Over the past three years, dramatic changes occurred in web site development.
Early web site "design" focused on the "look" of
the site and resulted in a "nice looking" but minimally effective
business tool. The focus of the early web sites was primarily on marketing
and advertising and containing little integration with business operations.
Many web sites are still developed using these less effective methods.
Current and emerging
web site development focuses on developing viable business tools. Sometimes
termed "e-business," the new generation web sites incorporate
the web site, and related Internet technologies, as an integral part
of the overall business operations. Far beyond the simple advertising
and marketing models used previously, the current strategies incorporate
Internet technologies into customer relationship management, workforce
empowerment, field staff support, employee relations, project management,
data collection and research, procurement, billing and bill payment,
inventory management, and logistics. Web site development is now specifically
designed to enhance the overall business mission, to reduce operating
costs, and to develop long lasting customer relationships. Smart businesses
are using the Internet as a serious business tool.
Current and emerging
web development strategies require a fundamental shift in Internet development
paradigms. While a web site "designer" or design firm was
adequate for most first-generation and some second- generation Internet
web site projects, Internet development is now a business critical undertaking
and requires strong business technology skills rather than only graphics
design. Simply hacking together a "nice looking" site with
some "interactive" functionality is not adequate to meet current
business demands. Businesses of all sizes are facing this issue of leveraging
Internet technologies to enhance business operations and to reduce costs.
An analogy may help
to illustrate the differences between web site "design" and
Internet development -- and the consequent shift from web site "designers"
to Internet developers/architects. For example, you decide to build
a new custom home. You want the home to be usable, functional, and aesthetically
pleasant but also safe, structurally sound, and secure. You need someone
to design the house to meet your goals. When making the design decision,
you typically do not hire an interior designer to design the house even
though an interior designer may be able to make a home look good. Rather,
you hire an architecture firm to do the design. The architect is a professional
who incorporates aesthetics, structural integrity, functionality, utility,
and technologies into an overall plan. The overall plan meets the objectives
cited by the new homeowners while addressing fundamental construction
issues like construction code compliance, load bearing, and structural
integrity -- thus, not jeopardizing the integrity of the home for appearance
The architect is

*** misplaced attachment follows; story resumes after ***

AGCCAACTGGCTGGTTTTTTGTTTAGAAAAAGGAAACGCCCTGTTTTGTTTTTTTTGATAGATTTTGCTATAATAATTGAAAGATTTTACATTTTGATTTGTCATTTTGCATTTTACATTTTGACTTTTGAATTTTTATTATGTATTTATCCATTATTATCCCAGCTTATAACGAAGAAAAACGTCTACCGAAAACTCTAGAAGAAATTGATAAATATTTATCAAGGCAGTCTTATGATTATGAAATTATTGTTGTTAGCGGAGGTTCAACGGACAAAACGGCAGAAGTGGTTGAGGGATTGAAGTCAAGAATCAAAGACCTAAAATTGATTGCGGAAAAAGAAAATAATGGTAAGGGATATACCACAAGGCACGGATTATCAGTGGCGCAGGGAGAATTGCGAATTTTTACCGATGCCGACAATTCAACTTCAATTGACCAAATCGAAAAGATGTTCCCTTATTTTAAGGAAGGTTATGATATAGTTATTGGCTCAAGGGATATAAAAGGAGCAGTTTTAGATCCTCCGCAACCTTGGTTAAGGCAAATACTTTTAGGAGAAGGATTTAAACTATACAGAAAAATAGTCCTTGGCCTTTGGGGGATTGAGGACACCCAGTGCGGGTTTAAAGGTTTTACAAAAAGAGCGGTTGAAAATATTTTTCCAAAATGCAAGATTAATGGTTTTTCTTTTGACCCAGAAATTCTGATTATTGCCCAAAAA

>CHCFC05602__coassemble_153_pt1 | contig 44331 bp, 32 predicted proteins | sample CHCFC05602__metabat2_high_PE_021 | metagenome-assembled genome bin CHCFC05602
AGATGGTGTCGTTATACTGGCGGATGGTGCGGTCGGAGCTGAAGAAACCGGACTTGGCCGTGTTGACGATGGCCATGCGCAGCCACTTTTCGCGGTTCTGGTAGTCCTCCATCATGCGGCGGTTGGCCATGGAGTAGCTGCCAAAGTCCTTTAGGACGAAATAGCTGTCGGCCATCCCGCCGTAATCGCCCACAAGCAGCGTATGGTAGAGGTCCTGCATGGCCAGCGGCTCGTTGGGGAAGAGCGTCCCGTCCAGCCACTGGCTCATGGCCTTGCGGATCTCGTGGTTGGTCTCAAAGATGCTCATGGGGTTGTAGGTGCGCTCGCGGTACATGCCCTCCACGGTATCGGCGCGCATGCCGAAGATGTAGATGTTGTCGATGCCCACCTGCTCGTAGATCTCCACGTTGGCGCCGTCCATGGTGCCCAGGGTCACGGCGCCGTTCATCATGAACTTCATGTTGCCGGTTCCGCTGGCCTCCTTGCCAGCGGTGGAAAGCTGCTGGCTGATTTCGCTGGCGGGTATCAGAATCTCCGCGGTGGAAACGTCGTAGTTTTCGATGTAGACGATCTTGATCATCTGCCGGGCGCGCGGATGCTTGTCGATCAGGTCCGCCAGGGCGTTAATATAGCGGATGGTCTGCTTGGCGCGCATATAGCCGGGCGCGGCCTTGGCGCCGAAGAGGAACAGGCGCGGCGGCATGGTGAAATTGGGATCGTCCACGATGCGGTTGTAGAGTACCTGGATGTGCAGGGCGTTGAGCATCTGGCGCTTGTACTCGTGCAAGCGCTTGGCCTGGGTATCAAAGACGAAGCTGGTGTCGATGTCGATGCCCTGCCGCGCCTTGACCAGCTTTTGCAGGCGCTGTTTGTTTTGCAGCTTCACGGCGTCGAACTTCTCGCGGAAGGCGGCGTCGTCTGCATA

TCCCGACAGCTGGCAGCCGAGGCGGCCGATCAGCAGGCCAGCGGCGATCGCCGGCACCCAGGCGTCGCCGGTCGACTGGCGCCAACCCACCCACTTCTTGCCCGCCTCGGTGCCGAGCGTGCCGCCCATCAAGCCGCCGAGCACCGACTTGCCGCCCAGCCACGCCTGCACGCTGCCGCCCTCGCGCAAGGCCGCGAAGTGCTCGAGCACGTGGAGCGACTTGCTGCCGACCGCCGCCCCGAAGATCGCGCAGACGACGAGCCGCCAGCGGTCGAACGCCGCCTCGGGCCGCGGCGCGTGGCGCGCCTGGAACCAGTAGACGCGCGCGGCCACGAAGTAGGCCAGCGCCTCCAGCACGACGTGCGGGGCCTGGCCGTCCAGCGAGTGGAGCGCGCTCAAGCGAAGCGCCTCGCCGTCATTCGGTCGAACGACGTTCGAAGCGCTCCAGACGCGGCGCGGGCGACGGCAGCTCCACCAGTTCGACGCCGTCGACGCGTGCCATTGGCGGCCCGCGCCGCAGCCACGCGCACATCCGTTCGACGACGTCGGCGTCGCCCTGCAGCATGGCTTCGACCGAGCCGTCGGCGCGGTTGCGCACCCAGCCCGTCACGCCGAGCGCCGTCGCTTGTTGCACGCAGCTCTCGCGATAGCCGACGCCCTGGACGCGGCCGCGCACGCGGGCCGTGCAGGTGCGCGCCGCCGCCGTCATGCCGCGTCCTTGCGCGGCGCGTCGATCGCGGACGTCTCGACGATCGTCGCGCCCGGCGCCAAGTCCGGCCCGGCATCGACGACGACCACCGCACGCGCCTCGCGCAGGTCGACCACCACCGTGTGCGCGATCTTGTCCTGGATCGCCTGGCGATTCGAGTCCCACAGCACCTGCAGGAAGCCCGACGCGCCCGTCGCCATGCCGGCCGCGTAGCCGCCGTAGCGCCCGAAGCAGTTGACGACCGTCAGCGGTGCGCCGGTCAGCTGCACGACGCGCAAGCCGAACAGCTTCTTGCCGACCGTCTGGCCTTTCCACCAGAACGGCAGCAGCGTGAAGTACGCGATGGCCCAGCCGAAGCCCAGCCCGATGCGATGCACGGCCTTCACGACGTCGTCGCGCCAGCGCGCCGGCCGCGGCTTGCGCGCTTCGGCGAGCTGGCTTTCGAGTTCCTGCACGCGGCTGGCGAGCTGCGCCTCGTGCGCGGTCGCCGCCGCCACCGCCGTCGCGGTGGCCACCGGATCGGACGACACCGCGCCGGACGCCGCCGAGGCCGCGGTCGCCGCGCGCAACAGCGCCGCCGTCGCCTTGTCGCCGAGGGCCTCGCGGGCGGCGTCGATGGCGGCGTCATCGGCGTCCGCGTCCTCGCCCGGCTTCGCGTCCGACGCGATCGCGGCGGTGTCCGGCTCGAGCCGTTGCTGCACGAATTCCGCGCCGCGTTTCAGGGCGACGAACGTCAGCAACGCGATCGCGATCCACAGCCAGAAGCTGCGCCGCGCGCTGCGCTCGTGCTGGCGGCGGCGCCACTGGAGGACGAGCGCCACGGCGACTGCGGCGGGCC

hired because the interior designer simply does not possess the appropriate
skills for the task of building a home. The interior designer may be
able to make the home appear more livable or make the home "look
good" after it is built, but you probably would not want to live
in a house physically built by an interior decorator. The point is not
who is hired but who is appropriate for the magnitude of the task. If
you are building a new home, you want a professional to design the home
and to address the fundamental structural, livability, and technical
issues. Just making the home "look good" is not adequate for
meeting the objective of building a home.
In a similar fashion,
web site "designers," who primarily have backgrounds in graphics
design and "multimedia" design, may be able to generate quality
advertising and marketing materials. They may even be able to generate
some basic interactive features on a web site. However, this approach
does not address the core technical and business issues faced by most
businesses and certainly is not aiding businesses with meeting the formidable
challenges of operating a business. An Internet technologies architect,
unlike a web "designer", possesses the skills required to
address aesthetics, technical issues, integration, business rules, and
development requirements of an Internet development project.
Thus, the term "design"
takes on very different context when applied to current Internet development.
Rather than "design" in the context of simple visualization
or modified graphics design, "design" is now used in the more
complex context of architectural "design" where technical,
structural, usage, security, functional, aesthetic, and engineering
issues are collectively weighed and addressed. Design, therefore, demands
additional skill sets to implement properly.
While any analogy
is limited, a critical distinction between current and next generation
Internet technologies development and web site "design" is
evident. Current and next generation Internet strategies address business
issues in a holistic manner and use the Internet, that is, a web site,
email, short messaging, wireless devices, etc., as a common medium for
allowing a business to succeed and grow. Having an Internet development
professional with the skills to address business issues and the foresight
to project future needs is critical to implementing an effective Internet
technologies strategy for a business. The Internet technologies architect
possesses the database, information architecture, systems administration,
network administration, security, hardware, technical theory, user interface
design, business, and technical skills required to properly and effectively
design Internet business applications.
distinction between a web site "designer" and an Internet
developer/architect requires diligence on the part of the business seeking
the services. The business should evaluate the projects completed by
the firm under consideration.